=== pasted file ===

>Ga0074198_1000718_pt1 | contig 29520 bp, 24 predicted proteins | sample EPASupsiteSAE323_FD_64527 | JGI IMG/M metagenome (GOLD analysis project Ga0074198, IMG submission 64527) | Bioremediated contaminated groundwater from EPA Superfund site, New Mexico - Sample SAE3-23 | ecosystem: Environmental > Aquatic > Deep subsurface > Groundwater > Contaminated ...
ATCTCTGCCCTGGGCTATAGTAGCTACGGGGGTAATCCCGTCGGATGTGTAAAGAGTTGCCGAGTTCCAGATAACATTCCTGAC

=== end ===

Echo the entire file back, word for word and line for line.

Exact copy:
>Ga0074198_1000718_pt1 | contig 29520 bp, 24 predicted proteins | sample EPASupsiteSAE323_FD_64527 | JGI IMG/M metagenome (GOLD analysis project Ga0074198, IMG submission 64527) | Bioremediated contaminated groundwater from EPA Superfund site, New Mexico - Sample SAE3-23 | ecosystem: Environmental > Aquatic > Deep subsurface > Groundwater > Contaminated ...
ATCTCTGCCCTGGGCTATAGTAGCTACGGGGGTAATCCCGTCGGATGTGTAAAGAGTTGCCGAGTTCCAGATAACATTCCTGAC